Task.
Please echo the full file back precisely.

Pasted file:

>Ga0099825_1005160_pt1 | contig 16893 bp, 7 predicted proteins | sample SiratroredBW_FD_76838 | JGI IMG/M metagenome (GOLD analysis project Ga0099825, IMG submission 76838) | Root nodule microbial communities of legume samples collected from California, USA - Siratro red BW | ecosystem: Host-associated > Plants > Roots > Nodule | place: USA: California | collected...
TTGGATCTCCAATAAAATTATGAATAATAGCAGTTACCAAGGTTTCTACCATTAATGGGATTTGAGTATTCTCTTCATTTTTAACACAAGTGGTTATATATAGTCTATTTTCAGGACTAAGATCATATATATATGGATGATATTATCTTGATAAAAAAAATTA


>Ga0099825_1005160_pt1 | contig 16893 bp, 7 predicted proteins | sample SiratroredBW_FD_76838 | JGI IMG/M metagenome (GOLD analysis project Ga0099825, IMG submission 76838) | Root nodule microbial communities of legume samples collected from California, USA - Siratro red BW | ecosystem: Host-associated > Plants > Roots > Nodule | place: USA: California | collected...
TTGGATCTCCAATAAAATTATGAATAATAGCAGTTACCAAGGTTTCTACCATTAATGGGATTTGAGTATTCTCTTCATTTTTAACACAAGTGGTTATATATAGTCTATTTTCAGGACTAAGATCATATATATATGGATGATATTATCTTGATAAAAAAAATTA